Taken one by one, each little fib and falsehood can seem benign, or erroneous, or the result of a chaotic communications strategy and a president who cannot keep his story straight. But taken in the aggregate, these are defenses of falsehoods and cover-ups. Sure, that’s what White House spokesmen do. But when the president is a serial liar and you lie to cover for him, you’re part of an attack on truth. Leffler may have said it best. “I am told he is a good man,” he told me. “History tells me that many good people wind up doing terrible things. They don’t intend to; they have their own goals in mind; but they become complicit, at best, and enablers, at worst. I am resigning because I think what is going on is morally reprehensible. I think the Miller Center must NOT normalize, legitimize, reward, and honor behavior that is reprehensible.”
Antholis argues that Short has not himself personally attacked the press. He says that he draws a line at Trump administration officials who “attack core democratic freedoms” including a free press but that Short is not that. In his view, Short has denounced last year’s white supremacist march on Charlottesville and has done his best with a president whose messaging can be fluid.
A simple response might be this: If you are out on the hustings helping to sanitize and rationalize Trump’s constant prevarications, you are not the real victim here. And when universities lift these sanitizers into positions of academic prominence, they are abandoning an obligation to further truth and knowledge. When Harvard gave academic cover to former White House press secretary Sean Spicer and his absurd lies, it wasn’t inviting in a plurality of “diverse viewpoints.” It was welcoming fabricators as Harvard scholars on par with faculty truth tellers. That’s suggesting that there are good people on both sides of the truth.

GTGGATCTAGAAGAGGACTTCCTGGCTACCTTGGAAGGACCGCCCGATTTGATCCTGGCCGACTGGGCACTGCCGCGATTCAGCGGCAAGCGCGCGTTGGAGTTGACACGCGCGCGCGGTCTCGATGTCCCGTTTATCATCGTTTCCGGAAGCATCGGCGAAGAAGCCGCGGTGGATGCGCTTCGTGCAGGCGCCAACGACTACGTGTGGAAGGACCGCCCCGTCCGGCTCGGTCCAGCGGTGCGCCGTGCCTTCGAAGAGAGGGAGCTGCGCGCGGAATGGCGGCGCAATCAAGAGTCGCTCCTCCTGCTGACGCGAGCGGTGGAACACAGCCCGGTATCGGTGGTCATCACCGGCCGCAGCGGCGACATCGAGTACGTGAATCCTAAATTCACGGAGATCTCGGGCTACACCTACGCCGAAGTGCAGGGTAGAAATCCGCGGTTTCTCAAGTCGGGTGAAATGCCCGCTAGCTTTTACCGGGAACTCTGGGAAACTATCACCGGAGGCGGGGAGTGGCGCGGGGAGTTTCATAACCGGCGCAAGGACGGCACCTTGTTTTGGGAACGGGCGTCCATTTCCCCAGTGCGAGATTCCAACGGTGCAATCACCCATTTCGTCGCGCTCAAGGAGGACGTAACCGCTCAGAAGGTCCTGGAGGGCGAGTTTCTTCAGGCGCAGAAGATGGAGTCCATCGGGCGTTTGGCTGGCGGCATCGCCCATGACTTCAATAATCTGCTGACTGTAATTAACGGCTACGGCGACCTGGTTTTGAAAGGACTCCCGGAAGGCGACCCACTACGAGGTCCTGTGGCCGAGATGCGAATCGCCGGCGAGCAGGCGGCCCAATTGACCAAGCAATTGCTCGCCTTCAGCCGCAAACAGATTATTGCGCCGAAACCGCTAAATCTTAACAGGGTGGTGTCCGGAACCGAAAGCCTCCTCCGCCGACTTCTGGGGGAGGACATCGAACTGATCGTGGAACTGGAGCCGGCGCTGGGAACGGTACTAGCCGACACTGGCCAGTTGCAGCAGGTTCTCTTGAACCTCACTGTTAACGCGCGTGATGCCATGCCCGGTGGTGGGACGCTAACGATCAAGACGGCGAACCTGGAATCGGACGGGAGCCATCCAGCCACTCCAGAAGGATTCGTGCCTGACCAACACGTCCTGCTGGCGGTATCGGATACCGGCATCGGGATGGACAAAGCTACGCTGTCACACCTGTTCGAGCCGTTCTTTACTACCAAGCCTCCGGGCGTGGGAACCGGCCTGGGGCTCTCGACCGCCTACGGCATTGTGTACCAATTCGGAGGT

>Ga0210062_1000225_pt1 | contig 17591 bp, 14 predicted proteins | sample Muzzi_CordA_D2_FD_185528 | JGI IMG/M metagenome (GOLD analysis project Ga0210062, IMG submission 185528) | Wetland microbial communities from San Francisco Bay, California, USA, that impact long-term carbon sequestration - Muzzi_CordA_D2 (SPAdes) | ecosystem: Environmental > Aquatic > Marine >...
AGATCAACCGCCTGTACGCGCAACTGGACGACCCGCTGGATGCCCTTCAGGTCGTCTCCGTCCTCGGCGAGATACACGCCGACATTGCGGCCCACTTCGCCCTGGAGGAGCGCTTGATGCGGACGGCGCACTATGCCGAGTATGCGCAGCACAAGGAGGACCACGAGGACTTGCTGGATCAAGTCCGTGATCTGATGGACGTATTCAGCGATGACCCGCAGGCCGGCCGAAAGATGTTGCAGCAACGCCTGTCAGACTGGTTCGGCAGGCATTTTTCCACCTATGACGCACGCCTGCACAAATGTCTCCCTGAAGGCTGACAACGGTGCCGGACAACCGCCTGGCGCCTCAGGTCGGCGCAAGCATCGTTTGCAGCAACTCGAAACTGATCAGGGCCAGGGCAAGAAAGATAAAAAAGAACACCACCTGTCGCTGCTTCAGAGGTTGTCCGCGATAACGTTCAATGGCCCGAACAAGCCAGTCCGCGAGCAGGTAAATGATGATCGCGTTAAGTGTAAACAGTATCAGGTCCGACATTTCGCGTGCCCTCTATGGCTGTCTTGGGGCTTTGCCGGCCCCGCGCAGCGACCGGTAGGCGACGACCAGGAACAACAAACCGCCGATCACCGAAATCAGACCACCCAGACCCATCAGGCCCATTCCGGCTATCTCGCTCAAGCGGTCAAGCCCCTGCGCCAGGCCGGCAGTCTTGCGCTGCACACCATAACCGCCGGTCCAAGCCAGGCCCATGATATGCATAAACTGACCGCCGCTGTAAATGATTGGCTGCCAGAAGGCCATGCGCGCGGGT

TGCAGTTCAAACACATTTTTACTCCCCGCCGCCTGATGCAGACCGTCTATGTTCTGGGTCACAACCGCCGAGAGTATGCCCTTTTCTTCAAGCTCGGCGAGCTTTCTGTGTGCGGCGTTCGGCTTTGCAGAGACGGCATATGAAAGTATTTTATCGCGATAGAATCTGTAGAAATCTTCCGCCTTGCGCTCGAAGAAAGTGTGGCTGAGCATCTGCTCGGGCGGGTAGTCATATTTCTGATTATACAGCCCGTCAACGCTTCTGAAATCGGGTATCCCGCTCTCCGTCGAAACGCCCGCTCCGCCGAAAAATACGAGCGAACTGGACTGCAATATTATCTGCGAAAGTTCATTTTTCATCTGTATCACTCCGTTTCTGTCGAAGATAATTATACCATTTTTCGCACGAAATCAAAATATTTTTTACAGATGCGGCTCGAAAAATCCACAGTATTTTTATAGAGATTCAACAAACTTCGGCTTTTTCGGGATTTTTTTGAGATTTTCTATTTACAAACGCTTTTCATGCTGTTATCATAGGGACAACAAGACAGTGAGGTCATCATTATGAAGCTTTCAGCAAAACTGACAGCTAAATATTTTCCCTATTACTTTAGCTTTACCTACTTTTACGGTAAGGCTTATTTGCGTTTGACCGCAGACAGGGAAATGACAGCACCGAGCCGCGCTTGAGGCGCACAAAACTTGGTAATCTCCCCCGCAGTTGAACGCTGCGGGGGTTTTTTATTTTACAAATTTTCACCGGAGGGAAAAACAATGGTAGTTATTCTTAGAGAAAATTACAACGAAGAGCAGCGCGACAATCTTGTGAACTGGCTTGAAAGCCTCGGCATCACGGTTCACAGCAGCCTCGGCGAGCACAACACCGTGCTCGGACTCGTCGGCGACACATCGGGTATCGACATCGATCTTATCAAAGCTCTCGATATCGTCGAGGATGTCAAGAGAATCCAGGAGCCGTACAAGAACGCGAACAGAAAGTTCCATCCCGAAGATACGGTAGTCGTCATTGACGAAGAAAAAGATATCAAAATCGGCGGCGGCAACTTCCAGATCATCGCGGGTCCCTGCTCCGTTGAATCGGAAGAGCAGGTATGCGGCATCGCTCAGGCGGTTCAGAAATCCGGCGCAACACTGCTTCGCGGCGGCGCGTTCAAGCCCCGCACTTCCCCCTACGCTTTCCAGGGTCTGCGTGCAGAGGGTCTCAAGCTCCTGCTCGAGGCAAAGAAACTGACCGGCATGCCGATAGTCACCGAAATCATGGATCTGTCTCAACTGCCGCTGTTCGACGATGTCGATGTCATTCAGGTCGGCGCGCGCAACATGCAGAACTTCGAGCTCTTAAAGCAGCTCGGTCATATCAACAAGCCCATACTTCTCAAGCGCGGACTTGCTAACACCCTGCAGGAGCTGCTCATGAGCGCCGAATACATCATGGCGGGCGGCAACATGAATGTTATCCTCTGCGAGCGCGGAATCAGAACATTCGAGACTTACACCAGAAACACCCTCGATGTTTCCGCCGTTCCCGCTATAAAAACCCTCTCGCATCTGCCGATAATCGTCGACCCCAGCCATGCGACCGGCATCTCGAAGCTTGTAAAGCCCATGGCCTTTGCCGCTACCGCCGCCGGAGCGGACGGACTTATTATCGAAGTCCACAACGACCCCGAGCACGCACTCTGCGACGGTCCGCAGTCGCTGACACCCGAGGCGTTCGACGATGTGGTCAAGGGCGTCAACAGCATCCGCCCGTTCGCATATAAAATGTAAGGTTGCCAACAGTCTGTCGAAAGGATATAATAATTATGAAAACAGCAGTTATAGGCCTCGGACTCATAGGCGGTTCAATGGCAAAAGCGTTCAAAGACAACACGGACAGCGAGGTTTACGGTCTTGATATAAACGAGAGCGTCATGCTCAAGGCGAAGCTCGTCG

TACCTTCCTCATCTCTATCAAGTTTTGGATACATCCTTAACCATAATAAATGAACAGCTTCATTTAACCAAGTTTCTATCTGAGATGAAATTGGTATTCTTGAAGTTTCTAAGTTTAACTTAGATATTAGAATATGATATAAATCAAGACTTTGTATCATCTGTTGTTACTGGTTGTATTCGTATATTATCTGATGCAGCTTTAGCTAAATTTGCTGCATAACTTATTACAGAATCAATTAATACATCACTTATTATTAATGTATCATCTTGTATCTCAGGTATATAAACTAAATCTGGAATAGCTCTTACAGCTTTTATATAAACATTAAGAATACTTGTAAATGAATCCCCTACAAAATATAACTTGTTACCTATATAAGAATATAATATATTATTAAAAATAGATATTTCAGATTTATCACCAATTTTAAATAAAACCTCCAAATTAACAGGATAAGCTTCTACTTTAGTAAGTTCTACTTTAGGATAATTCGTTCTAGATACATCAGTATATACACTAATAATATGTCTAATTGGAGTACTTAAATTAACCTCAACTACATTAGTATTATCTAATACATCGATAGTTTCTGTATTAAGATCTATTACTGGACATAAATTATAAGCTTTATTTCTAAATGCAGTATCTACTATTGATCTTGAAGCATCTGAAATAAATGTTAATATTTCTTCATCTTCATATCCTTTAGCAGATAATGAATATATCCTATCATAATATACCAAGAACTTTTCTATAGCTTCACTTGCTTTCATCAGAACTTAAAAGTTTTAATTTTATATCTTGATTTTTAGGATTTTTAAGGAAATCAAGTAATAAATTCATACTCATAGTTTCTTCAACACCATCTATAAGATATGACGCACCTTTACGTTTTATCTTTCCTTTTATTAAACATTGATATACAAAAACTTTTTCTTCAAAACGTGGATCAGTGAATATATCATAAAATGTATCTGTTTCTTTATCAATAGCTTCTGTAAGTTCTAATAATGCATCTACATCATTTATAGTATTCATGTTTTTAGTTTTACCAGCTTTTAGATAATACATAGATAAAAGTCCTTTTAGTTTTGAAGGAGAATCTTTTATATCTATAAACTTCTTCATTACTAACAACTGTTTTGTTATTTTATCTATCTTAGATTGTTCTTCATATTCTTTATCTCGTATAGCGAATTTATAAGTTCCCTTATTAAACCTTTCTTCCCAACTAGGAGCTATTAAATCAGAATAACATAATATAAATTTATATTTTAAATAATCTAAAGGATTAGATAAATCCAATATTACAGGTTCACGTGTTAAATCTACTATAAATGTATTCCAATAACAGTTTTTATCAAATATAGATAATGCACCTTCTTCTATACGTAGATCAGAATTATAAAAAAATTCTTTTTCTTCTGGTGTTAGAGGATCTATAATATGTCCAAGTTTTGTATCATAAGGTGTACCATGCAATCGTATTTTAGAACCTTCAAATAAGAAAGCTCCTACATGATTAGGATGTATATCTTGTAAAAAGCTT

When the academy fails to distinguish between those who trade in truthful observable facts and those who spin out demonstrable lies, that has nothing to do with tolerance of different viewpoints. It has everything to do with blurring the line between what is known and knowable and what is just false. There is no reason to believe that someone who has dissembled on behalf of this president will truthfully teach, speak, and write about this administration going forward. Donald Trump differs from other presidents in that he does violence to empirical and provable fact on a daily basis. His administration is actively attempting to establish the argument that institutions that exist to determine truth—from the national security apparatus, to the courts, to the free press—are all liars. He talks about the free press as would any tin-pot dictator. The attacks on those institutions are so protracted and so endemic we almost don’t notice them anymore. (On Sunday, Trump again referred to the media as the “enemy of the people.”) If any entity still has the capacity to take notice, it’s the academy.
In their letter of resignation, Leffler and Hitchcock close by saying it is incumbent upon those who believe in institutional values like factual inquiry and basic civil debate to step forward: “As teachers, we have often told our students that the defense of democracy and its basic ideals—respect for truth, inquiry, reason, decency, civility, and humanity—requires constant vigilance and active engagement.” Universities are the last places that should lift up and glorify those who have enabled this president’s attack on truth. History should not be written by those who have shown no regard for reality.